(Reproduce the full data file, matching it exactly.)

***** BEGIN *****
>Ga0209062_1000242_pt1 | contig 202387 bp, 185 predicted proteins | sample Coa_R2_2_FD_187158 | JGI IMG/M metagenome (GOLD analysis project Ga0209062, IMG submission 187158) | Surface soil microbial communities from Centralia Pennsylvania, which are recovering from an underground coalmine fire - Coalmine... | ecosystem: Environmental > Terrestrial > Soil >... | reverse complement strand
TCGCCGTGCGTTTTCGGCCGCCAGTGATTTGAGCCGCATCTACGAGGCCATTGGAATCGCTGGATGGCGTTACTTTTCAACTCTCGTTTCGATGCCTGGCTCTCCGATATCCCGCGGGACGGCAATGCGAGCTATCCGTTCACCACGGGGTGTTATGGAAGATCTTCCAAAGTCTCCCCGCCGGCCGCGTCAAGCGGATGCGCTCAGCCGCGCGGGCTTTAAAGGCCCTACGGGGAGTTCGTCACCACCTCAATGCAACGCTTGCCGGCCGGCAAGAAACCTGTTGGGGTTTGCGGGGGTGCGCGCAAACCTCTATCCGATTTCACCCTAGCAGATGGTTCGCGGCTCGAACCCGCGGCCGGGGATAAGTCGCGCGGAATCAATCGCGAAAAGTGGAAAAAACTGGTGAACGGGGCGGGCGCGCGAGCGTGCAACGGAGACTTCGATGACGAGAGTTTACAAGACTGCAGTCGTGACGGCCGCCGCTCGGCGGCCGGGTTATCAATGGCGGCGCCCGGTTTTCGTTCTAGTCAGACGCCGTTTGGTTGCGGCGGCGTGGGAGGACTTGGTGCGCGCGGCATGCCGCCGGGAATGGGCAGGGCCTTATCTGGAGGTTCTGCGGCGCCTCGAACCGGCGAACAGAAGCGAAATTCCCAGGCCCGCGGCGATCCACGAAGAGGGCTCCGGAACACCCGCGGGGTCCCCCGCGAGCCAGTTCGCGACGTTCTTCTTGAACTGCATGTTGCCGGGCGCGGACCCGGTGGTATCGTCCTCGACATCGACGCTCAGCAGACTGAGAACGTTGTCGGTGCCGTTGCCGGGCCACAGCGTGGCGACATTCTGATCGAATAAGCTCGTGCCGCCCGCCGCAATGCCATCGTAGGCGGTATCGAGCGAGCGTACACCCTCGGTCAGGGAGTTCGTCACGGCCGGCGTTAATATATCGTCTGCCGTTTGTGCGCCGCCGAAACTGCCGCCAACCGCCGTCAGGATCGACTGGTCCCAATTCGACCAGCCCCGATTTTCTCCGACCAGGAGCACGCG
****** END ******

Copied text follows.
>Ga0209062_1000242_pt1 | contig 202387 bp, 185 predicted proteins | sample Coa_R2_2_FD_187158 | JGI IMG/M metagenome (GOLD analysis project Ga0209062, IMG submission 187158) | Surface soil microbial communities from Centralia Pennsylvania, which are recovering from an underground coalmine fire - Coalmine... | ecosystem: Environmental > Terrestrial > Soil >... | reverse complement strand
TCGCCGTGCGTTTTCGGCCGCCAGTGATTTGAGCCGCATCTACGAGGCCATTGGAATCGCTGGATGGCGTTACTTTTCAACTCTCGTTTCGATGCCTGGCTCTCCGATATCCCGCGGGACGGCAATGCGAGCTATCCGTTCACCACGGGGTGTTATGGAAGATCTTCCAAAGTCTCCCCGCCGGCCGCGTCAAGCGGATGCGCTCAGCCGCGCGGGCTTTAAAGGCCCTACGGGGAGTTCGTCACCACCTCAATGCAACGCTTGCCGGCCGGCAAGAAACCTGTTGGGGTTTGCGGGGGTGCGCGCAAACCTCTATCCGATTTCACCCTAGCAGATGGTTCGCGGCTCGAACCCGCGGCCGGGGATAAGTCGCGCGGAATCAATCGCGAAAAGTGGAAAAAACTGGTGAACGGGGCGGGCGCGCGAGCGTGCAACGGAGACTTCGATGACGAGAGTTTACAAGACTGCAGTCGTGACGGCCGCCGCTCGGCGGCCGGGTTATCAATGGCGGCGCCCGGTTTTCGTTCTAGTCAGACGCCGTTTGGTTGCGGCGGCGTGGGAGGACTTGGTGCGCGCGGCATGCCGCCGGGAATGGGCAGGGCCTTATCTGGAGGTTCTGCGGCGCCTCGAACCGGCGAACAGAAGCGAAATTCCCAGGCCCGCGGCGATCCACGAAGAGGGCTCCGGAACACCCGCGGGGTCCCCCGCGAGCCAGTTCGCGACGTTCTTCTTGAACTGCATGTTGCCGGGCGCGGACCCGGTGGTATCGTCCTCGACATCGACGCTCAGCAGACTGAGAACGTTGTCGGTGCCGTTGCCGGGCCACAGCGTGGCGACATTCTGATCGAATAAGCTCGTGCCGCCCGCCGCAATGCCATCGTAGGCGGTATCGAGCGAGCGTACACCCTCGGTCAGGGAGTTCGTCACGGCCGGCGTTAATATATCGTCTGCCGTTTGTGCGCCGCCGAAACTGCCGCCAACCGCCGTCAGGATCGACTGGTCCCAATTCGACCAGCCCCGATTTTCTCCGACCAGGAGCACGCG